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(LEAD) (News Focus) FTA with EU helps S. Korea muddle through economic slump
SEOUL, June 29 (Yonhap) -- The free trade pact with the European Union (EU) has helped the South Korean economy get along amid the global economic slump, as exports of tariff-slashed goods to the European market served as a buffer against an overall drop in overseas demand, experts said Friday.

   After negotiations of more than two years, both sides signed the deal in 2010. The trade deal took effect on July 1 last year, allowing South Korean firms to tap deeper into the world's single largest economic bloc.

   According to government data, South Korea's exports to the EU fell 12.1 percent on-year in the July 1-June 15 period, with its trade surplus reaching US$1.8 billion, a sharp drop from a surplus of $14 billion a year earlier.

   Experts said the sharp drop in exports was attributed to the eurozone crisis and the global economic downturn.

   "A drop in exports to the EU was mainly due to an economic slump in the eurozone caused by fiscal problems in the region," said Myung Jin-ho, an analyst at the Korea International Trade Association (KITA).

   But shipments of products such as automobiles and auto parts, which enjoy tariff cuts under the pact jumped 20.2 percent on-year during the cited period, the data showed.

   For one, South Korean automakers' exports to the EU surged 43 percent from a year earlier to reach some 426,000 units last year. In the first five months of this year, auto exports to the region gained 12.7 percent to some 176,000 units.

   In particular, shipments of jet fuel, gearboxes and petrochemical products surged more than two fold in the cited period as such products benefited from the lowered tariffs under the trade pact.

   According to the report by the KITA, the EU's investment in South Korea also soared 60.5 percent on-year to reach US$3.57 billion during the July-March period, compared with a 48.8 percent plunge in the same period a year before.

   "Exports to the EU area declined after the implementation of the free trade pact, but fared well given the debt crisis in the eurozone," South Korean Trade Minister Bark Tae-ho told the Yonhap News Agency. "Increased foreign investment in South Korea is also another good sign."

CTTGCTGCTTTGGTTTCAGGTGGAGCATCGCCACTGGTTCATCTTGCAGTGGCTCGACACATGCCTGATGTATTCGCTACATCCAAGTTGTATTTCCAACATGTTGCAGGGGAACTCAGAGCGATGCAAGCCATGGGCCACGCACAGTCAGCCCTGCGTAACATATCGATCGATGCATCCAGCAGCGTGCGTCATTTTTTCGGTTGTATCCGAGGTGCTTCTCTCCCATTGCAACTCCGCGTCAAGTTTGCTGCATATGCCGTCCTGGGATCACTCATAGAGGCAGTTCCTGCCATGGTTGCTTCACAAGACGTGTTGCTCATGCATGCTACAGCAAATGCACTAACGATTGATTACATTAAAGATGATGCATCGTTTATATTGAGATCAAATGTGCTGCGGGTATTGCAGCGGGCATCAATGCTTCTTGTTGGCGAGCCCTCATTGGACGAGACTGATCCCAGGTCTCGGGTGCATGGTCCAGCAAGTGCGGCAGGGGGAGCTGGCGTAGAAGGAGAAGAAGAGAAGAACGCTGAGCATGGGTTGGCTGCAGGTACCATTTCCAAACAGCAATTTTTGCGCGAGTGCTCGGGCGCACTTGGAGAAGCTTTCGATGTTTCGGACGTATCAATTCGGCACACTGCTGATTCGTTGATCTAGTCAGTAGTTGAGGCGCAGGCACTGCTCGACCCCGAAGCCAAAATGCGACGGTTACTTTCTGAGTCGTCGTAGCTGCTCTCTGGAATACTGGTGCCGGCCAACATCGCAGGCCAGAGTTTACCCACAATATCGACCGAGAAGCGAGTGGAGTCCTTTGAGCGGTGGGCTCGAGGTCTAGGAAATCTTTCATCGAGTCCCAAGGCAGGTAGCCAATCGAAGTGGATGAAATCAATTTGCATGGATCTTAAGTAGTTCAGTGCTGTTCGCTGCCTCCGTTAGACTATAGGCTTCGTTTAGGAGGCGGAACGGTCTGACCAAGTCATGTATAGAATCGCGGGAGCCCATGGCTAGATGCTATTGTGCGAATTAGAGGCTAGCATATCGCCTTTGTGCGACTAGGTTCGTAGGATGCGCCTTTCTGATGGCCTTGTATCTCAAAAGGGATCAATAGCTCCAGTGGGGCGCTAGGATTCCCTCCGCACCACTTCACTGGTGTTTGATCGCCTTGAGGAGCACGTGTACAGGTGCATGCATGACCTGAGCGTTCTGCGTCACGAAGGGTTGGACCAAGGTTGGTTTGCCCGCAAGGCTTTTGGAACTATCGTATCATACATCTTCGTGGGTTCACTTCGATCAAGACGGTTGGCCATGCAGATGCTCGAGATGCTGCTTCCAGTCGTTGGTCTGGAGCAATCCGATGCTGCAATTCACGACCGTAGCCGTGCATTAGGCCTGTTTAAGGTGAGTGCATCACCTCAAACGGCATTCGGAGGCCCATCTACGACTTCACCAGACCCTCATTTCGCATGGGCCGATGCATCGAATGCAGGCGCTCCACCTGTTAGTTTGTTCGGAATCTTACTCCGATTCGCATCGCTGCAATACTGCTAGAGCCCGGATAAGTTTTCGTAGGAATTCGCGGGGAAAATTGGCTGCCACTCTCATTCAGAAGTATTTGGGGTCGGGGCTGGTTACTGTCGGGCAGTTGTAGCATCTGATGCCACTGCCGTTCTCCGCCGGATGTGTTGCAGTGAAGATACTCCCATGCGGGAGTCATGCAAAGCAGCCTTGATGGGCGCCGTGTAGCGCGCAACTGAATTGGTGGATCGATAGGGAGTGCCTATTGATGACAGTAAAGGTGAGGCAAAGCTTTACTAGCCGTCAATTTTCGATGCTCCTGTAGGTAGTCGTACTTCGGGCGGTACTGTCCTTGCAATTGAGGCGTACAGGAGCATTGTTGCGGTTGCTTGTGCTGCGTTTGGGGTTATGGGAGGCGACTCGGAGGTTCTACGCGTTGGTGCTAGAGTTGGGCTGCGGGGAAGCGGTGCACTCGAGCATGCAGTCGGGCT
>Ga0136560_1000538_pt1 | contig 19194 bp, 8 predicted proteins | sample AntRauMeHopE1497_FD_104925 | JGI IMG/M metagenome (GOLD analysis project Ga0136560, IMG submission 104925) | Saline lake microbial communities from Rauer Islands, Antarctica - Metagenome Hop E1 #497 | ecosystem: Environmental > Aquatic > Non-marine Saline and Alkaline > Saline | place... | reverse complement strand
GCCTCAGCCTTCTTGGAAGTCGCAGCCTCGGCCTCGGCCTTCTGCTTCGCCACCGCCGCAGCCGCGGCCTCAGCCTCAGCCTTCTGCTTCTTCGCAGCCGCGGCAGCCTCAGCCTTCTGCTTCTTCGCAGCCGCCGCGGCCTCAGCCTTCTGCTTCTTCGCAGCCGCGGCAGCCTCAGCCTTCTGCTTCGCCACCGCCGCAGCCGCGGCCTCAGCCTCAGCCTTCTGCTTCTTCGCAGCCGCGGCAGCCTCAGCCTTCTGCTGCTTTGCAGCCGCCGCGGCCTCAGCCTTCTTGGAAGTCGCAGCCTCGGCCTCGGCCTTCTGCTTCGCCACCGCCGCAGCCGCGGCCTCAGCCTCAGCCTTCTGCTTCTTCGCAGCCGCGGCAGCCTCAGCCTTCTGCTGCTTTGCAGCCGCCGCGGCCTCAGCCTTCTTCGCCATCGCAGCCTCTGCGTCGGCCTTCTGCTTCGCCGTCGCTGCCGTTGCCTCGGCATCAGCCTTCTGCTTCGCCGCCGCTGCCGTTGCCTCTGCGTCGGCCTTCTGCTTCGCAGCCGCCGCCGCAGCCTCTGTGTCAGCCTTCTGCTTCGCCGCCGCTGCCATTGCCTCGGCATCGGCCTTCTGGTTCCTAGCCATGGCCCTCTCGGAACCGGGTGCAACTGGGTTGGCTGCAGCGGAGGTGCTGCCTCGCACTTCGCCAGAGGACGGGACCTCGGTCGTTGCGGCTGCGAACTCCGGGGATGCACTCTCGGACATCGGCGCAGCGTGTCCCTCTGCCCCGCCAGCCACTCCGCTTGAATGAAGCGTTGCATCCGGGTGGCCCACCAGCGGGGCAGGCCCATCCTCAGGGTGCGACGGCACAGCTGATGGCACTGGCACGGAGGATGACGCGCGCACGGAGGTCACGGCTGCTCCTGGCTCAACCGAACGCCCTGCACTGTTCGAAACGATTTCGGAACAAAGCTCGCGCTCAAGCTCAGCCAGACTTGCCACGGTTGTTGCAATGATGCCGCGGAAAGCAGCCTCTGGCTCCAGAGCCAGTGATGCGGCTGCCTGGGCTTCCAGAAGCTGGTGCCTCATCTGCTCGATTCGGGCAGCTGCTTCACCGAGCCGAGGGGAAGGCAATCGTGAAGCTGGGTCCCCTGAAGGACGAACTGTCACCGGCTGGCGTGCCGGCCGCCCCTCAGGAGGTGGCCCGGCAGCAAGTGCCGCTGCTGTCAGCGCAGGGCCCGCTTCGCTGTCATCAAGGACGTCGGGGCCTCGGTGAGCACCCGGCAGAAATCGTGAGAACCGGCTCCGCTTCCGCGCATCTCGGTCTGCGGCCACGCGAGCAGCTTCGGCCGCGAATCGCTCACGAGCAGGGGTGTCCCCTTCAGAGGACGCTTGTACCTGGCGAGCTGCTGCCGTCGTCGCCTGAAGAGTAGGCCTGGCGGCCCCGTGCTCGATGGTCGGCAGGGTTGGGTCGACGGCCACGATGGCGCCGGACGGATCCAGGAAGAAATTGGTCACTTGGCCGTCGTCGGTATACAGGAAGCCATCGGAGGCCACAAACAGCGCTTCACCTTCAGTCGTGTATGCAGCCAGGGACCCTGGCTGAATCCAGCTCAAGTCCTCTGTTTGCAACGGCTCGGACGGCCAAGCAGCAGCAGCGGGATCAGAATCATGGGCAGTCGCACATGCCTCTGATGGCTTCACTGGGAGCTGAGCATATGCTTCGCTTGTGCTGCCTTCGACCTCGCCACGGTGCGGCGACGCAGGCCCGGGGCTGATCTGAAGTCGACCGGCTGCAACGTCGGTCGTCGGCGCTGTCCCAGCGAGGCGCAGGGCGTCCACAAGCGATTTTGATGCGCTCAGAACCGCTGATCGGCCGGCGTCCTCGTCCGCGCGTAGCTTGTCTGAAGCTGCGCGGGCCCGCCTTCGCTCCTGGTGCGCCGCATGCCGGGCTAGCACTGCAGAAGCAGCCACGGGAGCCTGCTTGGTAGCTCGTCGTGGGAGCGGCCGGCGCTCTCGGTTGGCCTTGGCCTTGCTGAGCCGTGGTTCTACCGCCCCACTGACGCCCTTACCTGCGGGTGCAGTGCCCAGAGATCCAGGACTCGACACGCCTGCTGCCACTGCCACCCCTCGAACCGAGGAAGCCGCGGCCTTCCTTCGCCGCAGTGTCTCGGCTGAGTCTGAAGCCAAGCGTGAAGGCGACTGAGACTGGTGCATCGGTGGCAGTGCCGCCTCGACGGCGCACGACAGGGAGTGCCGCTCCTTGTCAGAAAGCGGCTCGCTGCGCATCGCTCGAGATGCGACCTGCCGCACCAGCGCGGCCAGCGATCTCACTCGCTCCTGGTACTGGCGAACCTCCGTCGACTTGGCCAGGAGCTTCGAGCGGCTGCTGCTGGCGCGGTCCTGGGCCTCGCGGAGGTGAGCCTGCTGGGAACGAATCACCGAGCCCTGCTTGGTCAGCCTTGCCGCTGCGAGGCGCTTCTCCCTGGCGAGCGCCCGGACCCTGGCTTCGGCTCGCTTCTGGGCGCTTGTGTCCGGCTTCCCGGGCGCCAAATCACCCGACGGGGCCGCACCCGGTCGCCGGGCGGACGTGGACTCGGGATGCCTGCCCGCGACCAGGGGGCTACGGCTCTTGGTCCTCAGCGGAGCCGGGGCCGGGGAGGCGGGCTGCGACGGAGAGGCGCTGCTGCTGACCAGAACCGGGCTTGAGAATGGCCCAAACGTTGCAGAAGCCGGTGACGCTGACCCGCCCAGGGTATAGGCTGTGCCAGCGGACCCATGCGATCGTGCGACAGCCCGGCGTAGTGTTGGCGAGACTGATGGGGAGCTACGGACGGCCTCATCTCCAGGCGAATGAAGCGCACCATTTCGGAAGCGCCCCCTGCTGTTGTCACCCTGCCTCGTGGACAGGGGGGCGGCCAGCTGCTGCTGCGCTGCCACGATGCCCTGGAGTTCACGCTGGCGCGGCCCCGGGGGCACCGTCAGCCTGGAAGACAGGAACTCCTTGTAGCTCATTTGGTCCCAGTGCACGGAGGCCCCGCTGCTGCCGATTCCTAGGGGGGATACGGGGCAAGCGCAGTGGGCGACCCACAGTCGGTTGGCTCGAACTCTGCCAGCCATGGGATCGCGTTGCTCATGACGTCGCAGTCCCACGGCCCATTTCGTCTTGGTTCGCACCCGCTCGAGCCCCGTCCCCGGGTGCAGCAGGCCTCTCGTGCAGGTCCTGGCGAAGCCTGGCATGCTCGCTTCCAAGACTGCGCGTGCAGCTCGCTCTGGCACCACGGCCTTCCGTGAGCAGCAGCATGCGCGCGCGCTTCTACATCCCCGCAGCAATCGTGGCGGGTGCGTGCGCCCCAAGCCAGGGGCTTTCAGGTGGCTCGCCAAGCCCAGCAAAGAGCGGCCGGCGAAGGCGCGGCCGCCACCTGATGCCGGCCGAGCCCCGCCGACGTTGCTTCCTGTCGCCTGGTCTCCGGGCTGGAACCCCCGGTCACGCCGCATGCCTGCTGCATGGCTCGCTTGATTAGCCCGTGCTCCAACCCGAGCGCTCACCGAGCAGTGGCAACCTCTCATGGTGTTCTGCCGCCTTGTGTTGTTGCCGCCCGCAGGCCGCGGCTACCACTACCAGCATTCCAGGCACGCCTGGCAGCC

The policymaker said free trade pacts with advanced economies such as the EU and the United States boosted the status of the Korean economy which in turn lured more foreign investment into Asia's fourth-largest economy.

   Under the deal, Seoul and Brussels agreed to eliminate or phase out tariffs on 96 percent of EU goods and 99 percent of South Korean goods within three years after the accord takes effect. They have also agreed to abolish tariffs on most industrial goods within five years of the deal taking effect.

   Overall, the deal is projected to boost bilateral trade between South Korea and the EU by as much as 20 percent in the long term, according to earlier estimates by the state-run Korea Institute for International Economic Policy (KIEP).

   The KIEP said the free trade accord with the world's largest economic bloc would help boost South Korea's exports by $11 billion and its economic growth by 5.6 percent while creating up to 253,000 jobs over the long haul.

   "The deal will help boost our exports, especially sales of autos, electronic goods and textiles, to the European market, if the eurozone problem is resolved," said Kim Hyung-joo, a researcher at LG Economic Research Institute.

   Meanwhile, imports from the EU also surged. Imports of agricultural products reached $2.63 billion in the July-May period, up 24 percent from a year earlier. Shipments of farm goods to the EU gained just 5.8 percent to $350 million, according to government data.

   Also, European carmakers sold about 77,000 units in South Korea over the cited period, up around 20 percent from a year earlier, according to the data.

   For years, South Korea has actively pushed to seal free trade deals with its trading partners, including the United States.

   The country has eight free trade pacts already in effect, including one with the United States, and is in negotiations with other nations, including Turkey, Canada, Mexico, Australia and New Zealand.